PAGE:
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In pursuit of perfection

I'll admit it, I'm a closet perfectionist. I should be on a 12-step programme.  My only saving grace is that my pursuit of perfectionism only applies to myself. I'm far more tolerant of others; I enjoy other people's imperfections and tend to dislike perfection-seekers. Because, let's face it, perfect people are often very dull. Not to mention smug and often uptight. All of which is not very endearing.

So why do I persist in my pipe-dream of perfection? Why do I beat myself up when I act like an idiot (often), say stupid things (daily) and scream at Alpha and the kids like a fishwife (all the time)? Why do I feel cross and embarrassed every time I get lost when trying to read a map? Why do I over-apologise in a cringe-worthy fashion and feel ashamed whenever I'm late (being incapable of judging time can be a bit of a problem)? Why do I feel sick to my stomach whenever I've inadvertantly offended someone? Why do I feel utterly dumb when I play Trivial Pursuit and get a question wrong, or worse, don't know any of the answers? Why do I obsess about my strange knees, my stumpy legs and encroaching cellulite?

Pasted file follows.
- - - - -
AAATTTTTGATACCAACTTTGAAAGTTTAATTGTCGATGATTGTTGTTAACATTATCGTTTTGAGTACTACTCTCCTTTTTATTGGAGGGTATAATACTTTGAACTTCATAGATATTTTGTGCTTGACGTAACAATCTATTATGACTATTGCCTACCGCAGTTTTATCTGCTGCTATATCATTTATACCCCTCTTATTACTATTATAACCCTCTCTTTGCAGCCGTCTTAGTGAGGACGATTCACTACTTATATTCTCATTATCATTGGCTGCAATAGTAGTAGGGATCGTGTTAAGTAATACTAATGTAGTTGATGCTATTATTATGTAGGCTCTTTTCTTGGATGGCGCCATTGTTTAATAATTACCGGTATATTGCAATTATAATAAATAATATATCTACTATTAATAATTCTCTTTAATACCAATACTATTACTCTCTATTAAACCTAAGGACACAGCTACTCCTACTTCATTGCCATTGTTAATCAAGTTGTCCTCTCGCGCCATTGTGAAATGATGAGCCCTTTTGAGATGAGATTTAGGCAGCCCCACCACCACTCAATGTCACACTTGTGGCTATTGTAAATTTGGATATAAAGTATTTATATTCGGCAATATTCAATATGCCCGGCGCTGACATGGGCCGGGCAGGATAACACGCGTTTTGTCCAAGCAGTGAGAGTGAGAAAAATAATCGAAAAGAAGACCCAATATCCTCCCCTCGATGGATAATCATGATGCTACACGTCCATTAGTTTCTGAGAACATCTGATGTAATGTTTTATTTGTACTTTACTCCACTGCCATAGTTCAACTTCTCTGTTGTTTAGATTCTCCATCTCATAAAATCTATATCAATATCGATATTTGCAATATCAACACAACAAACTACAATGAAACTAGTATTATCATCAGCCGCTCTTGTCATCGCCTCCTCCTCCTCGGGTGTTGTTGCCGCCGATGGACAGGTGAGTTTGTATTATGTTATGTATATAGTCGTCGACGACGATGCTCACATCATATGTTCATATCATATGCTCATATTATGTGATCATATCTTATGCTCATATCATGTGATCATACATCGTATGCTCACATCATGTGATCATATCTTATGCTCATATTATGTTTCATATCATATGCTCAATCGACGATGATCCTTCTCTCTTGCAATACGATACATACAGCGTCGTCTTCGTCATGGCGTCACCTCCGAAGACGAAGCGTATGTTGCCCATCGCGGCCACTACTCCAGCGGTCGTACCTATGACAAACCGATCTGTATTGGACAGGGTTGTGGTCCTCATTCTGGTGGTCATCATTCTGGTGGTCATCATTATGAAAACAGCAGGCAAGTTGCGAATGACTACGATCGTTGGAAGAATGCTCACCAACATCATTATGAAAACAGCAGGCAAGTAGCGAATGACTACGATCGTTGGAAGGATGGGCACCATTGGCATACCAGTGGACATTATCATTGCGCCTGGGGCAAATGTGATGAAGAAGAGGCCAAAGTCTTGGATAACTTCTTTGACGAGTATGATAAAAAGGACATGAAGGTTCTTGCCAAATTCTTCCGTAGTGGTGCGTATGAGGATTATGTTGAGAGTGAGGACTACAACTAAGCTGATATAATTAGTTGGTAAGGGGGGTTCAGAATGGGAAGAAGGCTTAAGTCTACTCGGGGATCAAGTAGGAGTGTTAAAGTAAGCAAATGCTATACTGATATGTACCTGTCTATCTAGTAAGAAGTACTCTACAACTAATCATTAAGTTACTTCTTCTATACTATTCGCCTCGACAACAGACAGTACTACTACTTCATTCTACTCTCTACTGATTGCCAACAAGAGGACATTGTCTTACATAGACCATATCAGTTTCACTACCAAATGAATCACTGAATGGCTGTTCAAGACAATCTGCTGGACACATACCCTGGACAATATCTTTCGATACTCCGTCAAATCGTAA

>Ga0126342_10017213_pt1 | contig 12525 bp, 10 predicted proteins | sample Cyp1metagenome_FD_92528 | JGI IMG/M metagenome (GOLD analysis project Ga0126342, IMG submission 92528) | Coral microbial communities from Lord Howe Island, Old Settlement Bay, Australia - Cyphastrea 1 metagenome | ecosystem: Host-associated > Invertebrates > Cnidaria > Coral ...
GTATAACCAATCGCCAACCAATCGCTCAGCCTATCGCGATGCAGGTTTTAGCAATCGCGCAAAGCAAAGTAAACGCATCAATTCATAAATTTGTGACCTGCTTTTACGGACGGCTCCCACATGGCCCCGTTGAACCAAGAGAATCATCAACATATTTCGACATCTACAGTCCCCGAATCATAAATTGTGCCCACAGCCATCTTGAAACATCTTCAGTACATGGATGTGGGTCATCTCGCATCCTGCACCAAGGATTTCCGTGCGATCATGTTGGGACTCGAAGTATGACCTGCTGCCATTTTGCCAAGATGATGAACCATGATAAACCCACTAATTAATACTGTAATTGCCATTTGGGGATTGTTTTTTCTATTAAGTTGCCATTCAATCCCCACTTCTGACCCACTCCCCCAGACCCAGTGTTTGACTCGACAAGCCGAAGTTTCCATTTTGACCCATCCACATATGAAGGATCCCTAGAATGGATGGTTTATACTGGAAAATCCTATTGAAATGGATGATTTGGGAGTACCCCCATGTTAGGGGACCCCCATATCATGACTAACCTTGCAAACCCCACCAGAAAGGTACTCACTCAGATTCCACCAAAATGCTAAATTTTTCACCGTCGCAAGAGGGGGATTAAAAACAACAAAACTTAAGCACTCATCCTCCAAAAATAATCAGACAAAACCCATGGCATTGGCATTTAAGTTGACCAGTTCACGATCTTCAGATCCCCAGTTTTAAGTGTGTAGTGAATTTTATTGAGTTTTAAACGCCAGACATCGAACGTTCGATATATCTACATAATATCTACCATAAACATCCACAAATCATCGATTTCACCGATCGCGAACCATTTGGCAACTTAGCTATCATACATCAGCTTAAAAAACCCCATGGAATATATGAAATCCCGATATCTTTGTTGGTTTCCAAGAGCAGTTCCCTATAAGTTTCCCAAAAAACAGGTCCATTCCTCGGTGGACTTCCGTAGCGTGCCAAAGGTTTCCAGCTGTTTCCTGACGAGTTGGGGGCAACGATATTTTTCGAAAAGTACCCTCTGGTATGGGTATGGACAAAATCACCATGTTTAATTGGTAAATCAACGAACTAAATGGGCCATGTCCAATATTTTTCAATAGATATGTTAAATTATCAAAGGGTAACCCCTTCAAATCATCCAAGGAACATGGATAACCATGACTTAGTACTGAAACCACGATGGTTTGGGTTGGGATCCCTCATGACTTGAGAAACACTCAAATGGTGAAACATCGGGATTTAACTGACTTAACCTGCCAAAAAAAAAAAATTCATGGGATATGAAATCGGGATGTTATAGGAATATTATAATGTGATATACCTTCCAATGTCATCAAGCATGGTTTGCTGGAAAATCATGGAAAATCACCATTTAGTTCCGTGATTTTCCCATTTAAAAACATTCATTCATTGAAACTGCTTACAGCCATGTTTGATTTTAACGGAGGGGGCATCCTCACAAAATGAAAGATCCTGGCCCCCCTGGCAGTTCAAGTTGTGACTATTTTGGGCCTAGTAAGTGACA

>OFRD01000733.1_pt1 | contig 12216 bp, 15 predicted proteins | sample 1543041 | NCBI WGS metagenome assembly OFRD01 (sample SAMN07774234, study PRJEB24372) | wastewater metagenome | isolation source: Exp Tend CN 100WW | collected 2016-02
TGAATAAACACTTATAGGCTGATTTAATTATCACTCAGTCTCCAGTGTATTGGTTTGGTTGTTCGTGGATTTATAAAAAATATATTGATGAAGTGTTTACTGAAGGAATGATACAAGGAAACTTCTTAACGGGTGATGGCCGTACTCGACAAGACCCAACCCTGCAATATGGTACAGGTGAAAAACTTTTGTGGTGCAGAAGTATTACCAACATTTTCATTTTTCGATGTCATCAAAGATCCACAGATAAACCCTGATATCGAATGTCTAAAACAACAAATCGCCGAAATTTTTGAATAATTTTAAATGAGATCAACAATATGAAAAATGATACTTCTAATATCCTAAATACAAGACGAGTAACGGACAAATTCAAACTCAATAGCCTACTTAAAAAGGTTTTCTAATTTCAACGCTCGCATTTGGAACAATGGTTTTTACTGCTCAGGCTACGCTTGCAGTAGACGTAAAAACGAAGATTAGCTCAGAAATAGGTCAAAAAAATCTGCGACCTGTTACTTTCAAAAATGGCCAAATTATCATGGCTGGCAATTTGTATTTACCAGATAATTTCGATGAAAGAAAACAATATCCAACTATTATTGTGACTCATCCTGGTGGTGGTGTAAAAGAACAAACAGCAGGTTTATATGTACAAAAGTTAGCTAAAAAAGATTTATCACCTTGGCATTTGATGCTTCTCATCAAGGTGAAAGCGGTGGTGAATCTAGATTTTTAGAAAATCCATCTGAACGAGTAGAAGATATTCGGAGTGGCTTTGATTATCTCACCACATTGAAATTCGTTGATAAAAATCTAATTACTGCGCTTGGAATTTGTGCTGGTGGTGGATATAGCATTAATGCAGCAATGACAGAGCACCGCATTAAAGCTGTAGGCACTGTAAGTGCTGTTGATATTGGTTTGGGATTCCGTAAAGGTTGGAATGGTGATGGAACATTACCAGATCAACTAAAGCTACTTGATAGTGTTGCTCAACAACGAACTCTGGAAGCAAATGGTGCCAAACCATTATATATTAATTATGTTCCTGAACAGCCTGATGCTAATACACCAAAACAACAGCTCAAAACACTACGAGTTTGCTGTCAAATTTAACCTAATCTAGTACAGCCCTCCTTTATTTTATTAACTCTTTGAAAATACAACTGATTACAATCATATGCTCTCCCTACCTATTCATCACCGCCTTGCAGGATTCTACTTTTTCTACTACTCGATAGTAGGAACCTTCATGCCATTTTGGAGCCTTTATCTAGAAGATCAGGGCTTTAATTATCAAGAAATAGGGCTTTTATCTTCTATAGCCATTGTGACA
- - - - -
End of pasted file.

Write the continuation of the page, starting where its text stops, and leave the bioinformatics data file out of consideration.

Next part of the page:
Frankly, why do I give a sh*t? Other people tend to do all of the above (probably) and worse, yet shrug it off and act as if they couldn't care less. And I've never observed the world falling on their heads. Plus their mothers still seem to love them. So it can't be that bad, right?

One of the most difficult things to come to terms with as you struggle through adulthood is the realisation that the attainment of perfection is impossible. I would never be so bold as to claim to have reached that particular state of grown-up-ness but I do seem to have moved on a bit from my last decade.

The best cure for perfectionists is to have kids. Perfectionists are invariably control freaks and, as anyone with a small human bean in their care will be aware, children introduce great big messy gobs of chaos into the most streamlined life. How you deal with it is up to you. The hard-core perfectionist will endeavour to shape their children into perfect packages in their own image - which can work for a while but the teenage years inevitably present a more difficult challenge. Others, like me (mildly neurotic but essentially rather lazy), eventually come to the realisation that they have to let go a bit and accept the fact that they're not perfect, will never be perfect, and that others will accept them despite (or perhaps because) of it.

Viva la imperfection! Personally, I'm working hard on nurturing my faults....

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